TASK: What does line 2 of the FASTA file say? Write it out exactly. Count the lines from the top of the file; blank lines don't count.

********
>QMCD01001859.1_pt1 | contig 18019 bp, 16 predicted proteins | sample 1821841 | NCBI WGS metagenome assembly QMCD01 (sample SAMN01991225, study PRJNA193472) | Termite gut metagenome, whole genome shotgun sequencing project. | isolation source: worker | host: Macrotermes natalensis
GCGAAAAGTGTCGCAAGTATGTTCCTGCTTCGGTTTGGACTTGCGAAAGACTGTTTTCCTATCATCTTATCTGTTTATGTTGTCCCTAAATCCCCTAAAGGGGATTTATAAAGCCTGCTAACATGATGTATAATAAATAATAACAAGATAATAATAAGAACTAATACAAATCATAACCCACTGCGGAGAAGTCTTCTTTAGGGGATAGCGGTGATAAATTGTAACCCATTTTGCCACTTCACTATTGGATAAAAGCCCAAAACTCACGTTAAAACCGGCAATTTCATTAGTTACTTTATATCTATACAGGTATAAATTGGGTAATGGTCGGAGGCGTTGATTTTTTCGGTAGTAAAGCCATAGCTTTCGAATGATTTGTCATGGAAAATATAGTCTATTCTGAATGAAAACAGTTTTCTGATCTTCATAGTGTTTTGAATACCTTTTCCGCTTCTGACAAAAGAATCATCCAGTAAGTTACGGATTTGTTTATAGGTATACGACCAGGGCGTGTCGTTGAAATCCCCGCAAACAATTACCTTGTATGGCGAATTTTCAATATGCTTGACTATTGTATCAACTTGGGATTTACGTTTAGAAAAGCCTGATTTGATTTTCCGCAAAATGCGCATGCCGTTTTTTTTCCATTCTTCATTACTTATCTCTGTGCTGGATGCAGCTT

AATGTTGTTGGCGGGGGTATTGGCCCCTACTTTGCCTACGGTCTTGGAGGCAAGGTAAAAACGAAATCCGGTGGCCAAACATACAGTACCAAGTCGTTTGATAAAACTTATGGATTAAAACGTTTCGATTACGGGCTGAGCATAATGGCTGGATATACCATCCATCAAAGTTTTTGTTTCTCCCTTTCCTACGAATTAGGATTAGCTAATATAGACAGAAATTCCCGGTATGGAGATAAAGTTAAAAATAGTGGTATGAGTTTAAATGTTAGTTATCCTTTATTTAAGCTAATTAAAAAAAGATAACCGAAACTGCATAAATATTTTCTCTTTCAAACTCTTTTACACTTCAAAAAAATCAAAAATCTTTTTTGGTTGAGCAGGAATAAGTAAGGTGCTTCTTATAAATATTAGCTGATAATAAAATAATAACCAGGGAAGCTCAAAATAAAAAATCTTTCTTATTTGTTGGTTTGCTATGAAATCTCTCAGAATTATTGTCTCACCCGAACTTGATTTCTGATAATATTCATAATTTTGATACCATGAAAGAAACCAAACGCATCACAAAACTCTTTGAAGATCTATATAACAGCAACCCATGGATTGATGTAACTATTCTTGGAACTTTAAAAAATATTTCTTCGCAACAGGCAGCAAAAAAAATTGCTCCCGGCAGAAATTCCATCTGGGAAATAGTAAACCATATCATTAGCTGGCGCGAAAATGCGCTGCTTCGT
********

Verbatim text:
GCGAAAAGTGTCGCAAGTATGTTCCTGCTTCGGTTTGGACTTGCGAAAGACTGTTTTCCTATCATCTTATCTGTTTATGTTGTCCCTAAATCCCCTAAAGGGGATTTATAAAGCCTGCTAACATGATGTATAATAAATAATAACAAGATAATAATAAGAACTAATACAAATCATAACCCACTGCGGAGAAGTCTTCTTTAGGGGATAGCGGTGATAAATTGTAACCCATTTTGCCACTTCACTATTGGATAAAAGCCCAAAACTCACGTTAAAACCGGCAATTTCATTAGTTACTTTATATCTATACAGGTATAAATTGGGTAATGGTCGGAGGCGTTGATTTTTTCGGTAGTAAAGCCATAGCTTTCGAATGATTTGTCATGGAAAATATAGTCTATTCTGAATGAAAACAGTTTTCTGATCTTCATAGTGTTTTGAATACCTTTTCCGCTTCTGACAAAAGAATCATCCAGTAAGTTACGGATTTGTTTATAGGTATACGACCAGGGCGTGTCGTTGAAATCCCCGCAAACAATTACCTTGTATGGCGAATTTTCAATATGCTTGACTATTGTATCAACTTGGGATTTACGTTTAGAAAAGCCTGATTTGATTTTCCGCAAAATGCGCATGCCGTTTTTTTTCCATTCTTCATTACTTATCTCTGTGCTGGATGCAGCTT